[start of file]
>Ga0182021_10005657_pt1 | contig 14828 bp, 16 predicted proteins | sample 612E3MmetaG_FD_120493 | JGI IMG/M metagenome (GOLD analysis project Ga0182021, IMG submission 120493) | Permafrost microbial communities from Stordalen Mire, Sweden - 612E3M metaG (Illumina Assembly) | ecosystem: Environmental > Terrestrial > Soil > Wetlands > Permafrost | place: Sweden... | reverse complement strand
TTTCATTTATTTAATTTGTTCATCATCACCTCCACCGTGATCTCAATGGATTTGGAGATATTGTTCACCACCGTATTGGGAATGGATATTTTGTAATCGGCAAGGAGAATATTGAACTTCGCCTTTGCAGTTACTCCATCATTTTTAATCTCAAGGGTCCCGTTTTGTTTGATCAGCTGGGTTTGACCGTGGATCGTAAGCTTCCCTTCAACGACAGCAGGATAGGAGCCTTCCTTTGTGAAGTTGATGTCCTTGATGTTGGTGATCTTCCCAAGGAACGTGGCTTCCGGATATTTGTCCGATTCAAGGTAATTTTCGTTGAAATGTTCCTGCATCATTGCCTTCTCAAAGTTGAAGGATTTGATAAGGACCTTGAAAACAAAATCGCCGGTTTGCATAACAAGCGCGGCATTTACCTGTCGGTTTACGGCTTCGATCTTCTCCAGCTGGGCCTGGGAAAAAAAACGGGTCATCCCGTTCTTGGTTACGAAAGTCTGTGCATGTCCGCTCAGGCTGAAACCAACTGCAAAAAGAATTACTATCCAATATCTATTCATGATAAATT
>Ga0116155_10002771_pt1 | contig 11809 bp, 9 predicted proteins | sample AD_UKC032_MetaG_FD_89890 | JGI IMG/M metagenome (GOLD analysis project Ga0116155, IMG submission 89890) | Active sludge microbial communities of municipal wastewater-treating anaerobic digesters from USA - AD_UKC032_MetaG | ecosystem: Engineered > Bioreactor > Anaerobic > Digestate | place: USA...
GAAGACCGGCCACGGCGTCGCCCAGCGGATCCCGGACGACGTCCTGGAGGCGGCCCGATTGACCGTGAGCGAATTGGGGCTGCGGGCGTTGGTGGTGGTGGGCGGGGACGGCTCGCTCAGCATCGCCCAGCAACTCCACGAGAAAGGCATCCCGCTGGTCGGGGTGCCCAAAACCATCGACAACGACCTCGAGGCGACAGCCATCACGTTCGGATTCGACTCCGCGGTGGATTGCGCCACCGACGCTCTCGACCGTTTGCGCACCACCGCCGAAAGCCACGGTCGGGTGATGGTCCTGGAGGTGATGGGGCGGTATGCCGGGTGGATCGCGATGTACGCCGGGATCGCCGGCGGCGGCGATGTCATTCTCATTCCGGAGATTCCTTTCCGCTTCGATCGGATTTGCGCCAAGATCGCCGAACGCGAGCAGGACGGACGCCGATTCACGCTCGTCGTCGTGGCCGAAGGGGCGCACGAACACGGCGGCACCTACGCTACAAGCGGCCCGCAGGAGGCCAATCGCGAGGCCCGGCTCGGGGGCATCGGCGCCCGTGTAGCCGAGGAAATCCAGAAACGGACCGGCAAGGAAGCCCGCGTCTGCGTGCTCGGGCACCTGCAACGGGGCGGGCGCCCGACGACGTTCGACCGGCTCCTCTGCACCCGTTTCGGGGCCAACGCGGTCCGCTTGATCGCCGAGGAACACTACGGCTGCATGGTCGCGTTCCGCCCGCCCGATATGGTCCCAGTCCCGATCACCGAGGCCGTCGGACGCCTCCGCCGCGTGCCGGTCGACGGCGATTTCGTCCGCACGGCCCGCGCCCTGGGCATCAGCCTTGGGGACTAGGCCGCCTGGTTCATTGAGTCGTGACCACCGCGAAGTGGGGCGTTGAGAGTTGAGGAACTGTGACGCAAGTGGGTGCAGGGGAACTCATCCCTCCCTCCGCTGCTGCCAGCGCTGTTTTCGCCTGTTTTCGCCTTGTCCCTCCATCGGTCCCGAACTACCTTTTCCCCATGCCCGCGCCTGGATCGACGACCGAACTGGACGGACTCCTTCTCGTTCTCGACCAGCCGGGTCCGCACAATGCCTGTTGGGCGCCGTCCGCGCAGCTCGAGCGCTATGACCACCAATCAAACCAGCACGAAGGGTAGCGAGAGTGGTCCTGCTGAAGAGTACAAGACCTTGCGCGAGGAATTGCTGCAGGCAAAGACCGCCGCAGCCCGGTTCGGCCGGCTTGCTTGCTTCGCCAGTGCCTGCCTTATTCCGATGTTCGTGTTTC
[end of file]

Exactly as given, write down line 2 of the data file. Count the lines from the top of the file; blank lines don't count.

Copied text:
TTTCATTTATTTAATTTGTTCATCATCACCTCCACCGTGATCTCAATGGATTTGGAGATATTGTTCACCACCGTATTGGGAATGGATATTTTGTAATCGGCAAGGAGAATATTGAACTTCGCCTTTGCAGTTACTCCATCATTTTTAATCTCAAGGGTCCCGTTTTGTTTGATCAGCTGGGTTTGACCGTGGATCGTAAGCTTCCCTTCAACGACAGCAGGATAGGAGCCTTCCTTTGTGAAGTTGATGTCCTTGATGTTGGTGATCTTCCCAAGGAACGTGGCTTCCGGATATTTGTCCGATTCAAGGTAATTTTCGTTGAAATGTTCCTGCATCATTGCCTTCTCAAAGTTGAAGGATTTGATAAGGACCTTGAAAACAAAATCGCCGGTTTGCATAACAAGCGCGGCATTTACCTGTCGGTTTACGGCTTCGATCTTCTCCAGCTGGGCCTGGGAAAAAAAACGGGTCATCCCGTTCTTGGTTACGAAAGTCTGTGCATGTCCGCTCAGGCTGAAACCAACTGCAAAAAGAATTACTATCCAATATCTATTCATGATAAATT